Pulsera Project

Spanish+Honors+Society%E2%80%99s+Pulsera+Project+fundraiser+offered+hundreds+of+bracelets+for+students+to+purchase+for+only+%245.+The+proceeds+went+towards+improving+Central+American+communities+and+supporting+pulsera+artists.%0APhoto+by+Colleen+Thomson+
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Pulsera Project

Spanish Honors Society’s Pulsera Project fundraiser offered hundreds of bracelets for students to purchase for only $5. The proceeds went towards improving Central American communities and supporting pulsera artists.
Photo by Colleen Thomson

Spanish Honors Society’s Pulsera Project fundraiser offered hundreds of bracelets for students to purchase for only $5. The proceeds went towards improving Central American communities and supporting pulsera artists. Photo by Colleen Thomson

Spanish Honors Society’s Pulsera Project fundraiser offered hundreds of bracelets for students to purchase for only $5. The proceeds went towards improving Central American communities and supporting pulsera artists. Photo by Colleen Thomson

Spanish Honors Society’s Pulsera Project fundraiser offered hundreds of bracelets for students to purchase for only $5. The proceeds went towards improving Central American communities and supporting pulsera artists. Photo by Colleen Thomson

Colleen Thomson, Associate Editor-in-Chief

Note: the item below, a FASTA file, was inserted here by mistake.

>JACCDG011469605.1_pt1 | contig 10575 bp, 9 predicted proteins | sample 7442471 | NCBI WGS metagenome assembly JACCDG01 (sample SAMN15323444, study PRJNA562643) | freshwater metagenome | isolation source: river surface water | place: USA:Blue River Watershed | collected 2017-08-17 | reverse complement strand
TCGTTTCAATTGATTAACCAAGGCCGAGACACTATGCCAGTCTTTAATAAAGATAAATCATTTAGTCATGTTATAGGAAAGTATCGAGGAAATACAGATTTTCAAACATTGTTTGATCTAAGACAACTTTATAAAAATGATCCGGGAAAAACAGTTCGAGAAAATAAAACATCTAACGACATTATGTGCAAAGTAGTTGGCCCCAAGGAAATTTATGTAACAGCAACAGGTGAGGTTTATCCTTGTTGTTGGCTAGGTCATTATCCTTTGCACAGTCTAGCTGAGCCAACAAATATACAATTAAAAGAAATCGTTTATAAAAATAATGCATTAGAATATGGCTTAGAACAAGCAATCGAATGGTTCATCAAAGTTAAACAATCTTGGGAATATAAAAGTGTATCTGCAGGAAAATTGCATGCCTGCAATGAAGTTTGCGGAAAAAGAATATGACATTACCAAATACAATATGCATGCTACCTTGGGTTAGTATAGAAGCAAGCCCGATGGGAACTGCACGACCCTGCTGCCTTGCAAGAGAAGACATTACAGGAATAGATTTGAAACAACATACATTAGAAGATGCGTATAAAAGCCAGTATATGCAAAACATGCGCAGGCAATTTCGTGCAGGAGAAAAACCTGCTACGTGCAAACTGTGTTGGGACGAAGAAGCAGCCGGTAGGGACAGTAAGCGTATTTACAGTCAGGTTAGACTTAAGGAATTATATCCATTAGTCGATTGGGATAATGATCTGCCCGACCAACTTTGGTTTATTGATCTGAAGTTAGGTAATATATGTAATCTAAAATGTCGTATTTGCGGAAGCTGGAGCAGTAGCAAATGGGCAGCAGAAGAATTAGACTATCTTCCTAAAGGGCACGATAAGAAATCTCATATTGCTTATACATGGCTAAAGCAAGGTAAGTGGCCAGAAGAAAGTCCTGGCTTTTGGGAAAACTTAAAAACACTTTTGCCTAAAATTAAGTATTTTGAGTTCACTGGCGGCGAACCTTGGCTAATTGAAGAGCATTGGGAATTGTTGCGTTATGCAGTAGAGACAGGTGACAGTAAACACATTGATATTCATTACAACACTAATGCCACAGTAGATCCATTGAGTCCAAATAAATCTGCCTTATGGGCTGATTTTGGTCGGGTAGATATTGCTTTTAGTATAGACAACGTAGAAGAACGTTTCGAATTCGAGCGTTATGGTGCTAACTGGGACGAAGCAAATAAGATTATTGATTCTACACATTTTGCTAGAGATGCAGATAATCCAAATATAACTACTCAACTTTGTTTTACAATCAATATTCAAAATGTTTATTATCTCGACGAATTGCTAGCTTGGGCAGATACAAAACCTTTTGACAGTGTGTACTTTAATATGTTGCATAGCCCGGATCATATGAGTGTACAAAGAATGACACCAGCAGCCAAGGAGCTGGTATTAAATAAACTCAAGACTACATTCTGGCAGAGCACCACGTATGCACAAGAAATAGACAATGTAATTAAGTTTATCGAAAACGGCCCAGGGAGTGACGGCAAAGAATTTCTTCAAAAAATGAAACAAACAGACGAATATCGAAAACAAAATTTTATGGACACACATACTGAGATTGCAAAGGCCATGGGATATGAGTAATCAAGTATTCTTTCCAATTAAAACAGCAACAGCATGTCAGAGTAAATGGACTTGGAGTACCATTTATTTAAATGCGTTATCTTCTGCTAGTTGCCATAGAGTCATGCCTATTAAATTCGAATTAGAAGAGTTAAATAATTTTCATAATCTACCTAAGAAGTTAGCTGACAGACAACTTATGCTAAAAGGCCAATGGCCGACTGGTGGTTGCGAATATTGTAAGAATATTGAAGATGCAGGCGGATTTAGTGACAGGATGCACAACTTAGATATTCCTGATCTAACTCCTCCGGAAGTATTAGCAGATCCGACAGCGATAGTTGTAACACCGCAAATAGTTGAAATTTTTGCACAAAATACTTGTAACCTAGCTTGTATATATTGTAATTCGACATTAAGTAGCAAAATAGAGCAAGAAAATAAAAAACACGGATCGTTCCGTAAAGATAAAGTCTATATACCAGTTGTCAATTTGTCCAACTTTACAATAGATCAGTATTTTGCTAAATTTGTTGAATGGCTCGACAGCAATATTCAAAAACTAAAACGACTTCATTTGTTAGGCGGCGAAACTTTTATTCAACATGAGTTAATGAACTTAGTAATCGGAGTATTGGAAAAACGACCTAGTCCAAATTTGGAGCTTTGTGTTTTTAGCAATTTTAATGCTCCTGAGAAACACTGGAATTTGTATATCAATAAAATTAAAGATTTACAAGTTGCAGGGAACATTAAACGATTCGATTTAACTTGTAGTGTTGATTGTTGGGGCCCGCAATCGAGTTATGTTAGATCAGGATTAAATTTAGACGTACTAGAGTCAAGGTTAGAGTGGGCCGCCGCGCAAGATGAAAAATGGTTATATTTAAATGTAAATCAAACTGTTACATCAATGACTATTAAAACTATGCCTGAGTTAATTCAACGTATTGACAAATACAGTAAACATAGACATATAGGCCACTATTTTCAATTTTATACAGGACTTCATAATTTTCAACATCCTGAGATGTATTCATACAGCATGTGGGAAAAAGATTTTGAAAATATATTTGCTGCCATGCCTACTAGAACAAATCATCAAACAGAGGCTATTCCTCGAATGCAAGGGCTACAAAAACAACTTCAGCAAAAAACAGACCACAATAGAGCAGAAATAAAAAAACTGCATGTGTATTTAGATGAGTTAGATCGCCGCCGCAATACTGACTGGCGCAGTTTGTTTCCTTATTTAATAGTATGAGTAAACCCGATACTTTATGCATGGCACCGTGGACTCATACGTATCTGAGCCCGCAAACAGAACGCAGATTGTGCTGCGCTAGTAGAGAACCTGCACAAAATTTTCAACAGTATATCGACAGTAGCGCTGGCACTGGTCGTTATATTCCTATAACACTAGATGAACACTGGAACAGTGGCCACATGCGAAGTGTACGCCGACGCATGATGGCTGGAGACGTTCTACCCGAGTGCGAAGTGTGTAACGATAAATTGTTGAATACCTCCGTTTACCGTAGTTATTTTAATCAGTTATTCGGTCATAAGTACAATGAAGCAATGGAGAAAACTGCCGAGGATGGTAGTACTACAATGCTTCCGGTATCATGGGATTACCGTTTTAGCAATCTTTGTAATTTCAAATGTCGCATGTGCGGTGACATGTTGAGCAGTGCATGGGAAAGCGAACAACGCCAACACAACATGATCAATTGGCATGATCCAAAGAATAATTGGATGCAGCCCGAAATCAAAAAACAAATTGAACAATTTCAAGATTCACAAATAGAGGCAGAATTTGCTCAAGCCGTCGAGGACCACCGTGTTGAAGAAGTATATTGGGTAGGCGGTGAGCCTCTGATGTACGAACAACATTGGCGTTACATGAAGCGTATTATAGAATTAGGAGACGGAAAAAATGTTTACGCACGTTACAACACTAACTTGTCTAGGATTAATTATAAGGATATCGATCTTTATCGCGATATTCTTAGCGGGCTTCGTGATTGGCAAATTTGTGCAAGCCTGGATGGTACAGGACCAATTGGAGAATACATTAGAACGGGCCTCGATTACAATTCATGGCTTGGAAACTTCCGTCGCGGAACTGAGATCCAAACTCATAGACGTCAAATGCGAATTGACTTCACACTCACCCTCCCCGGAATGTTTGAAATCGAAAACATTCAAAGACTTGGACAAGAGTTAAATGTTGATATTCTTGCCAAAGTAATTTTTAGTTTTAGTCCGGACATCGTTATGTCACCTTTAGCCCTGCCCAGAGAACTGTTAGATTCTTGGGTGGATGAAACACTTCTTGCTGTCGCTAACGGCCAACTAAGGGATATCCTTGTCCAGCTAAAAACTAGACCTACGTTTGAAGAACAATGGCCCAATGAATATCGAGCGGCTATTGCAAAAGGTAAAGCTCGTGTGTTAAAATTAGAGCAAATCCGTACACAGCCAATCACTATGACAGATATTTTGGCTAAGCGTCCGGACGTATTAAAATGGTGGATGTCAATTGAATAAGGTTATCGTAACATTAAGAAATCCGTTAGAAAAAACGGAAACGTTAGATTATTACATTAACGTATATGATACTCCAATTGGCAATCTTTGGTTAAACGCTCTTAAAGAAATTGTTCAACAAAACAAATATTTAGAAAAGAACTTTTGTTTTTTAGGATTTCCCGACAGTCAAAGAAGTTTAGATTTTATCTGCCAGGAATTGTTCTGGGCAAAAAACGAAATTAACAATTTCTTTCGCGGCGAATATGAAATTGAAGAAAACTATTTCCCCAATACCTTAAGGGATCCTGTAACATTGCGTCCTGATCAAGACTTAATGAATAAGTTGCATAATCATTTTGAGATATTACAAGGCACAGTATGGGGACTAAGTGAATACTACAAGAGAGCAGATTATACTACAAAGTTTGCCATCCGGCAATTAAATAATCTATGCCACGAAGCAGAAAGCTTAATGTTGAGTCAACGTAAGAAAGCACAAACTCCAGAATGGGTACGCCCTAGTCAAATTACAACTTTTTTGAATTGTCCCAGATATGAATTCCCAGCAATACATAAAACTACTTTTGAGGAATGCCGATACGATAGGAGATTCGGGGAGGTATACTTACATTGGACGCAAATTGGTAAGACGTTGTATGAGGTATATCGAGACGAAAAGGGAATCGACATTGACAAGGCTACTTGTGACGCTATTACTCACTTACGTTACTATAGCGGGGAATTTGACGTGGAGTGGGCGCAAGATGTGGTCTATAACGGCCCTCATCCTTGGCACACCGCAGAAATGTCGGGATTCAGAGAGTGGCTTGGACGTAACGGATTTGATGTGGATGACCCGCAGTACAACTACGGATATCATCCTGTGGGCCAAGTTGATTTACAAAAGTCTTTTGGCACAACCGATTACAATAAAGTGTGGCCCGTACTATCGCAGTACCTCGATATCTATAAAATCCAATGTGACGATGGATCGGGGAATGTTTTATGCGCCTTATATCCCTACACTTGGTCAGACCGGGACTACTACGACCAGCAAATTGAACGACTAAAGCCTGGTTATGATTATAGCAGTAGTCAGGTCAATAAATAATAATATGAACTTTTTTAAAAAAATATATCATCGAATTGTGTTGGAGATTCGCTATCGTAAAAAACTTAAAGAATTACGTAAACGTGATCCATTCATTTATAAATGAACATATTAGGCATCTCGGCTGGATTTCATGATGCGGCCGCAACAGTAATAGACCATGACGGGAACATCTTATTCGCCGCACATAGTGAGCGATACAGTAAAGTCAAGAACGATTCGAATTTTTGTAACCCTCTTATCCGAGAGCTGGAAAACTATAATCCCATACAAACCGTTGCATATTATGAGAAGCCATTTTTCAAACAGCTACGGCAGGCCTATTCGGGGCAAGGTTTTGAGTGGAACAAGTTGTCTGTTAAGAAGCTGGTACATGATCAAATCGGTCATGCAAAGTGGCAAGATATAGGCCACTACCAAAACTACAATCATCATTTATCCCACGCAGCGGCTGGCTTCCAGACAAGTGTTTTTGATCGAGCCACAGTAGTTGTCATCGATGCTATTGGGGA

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Bracelets from the Pulsera Project were sold for $5 apiece at this year’s Spanish Honors Society (SHH) fundraiser. The fundraiser was a huge success as 234 bracelets were sold, raising more than $1,150 for the Pulsera Project.

According to its website, the Pulsera Project “is a nonprofit organization that educates, empowers, and connects Central American artists with students in more than 2,500 U.S. schools through the sale of colorful hand-woven bracelets, or “pulseras” in Spanish.”

The Pulsera Project has three main areas: employment, education, and impact, according to the website. About 200 artists from Central America make pulseras and purses by hand. Then, a couple hundred of the pulseras are sent to participating schools across the U.S., where they are sold for $5. This promotes education about the Latin American culture in U.S. schools by teaching students about the lives of pulsera artists.

SHH holds a pulsera sale every other year. SHH members, like junior Asha Telang, enjoy participating in this sale because they know it is for a good cause.

“The Pulsera Project is an important organization to donate to because it supports communities and people in Central America with everything from jobs to housing to medical relief,” she said.

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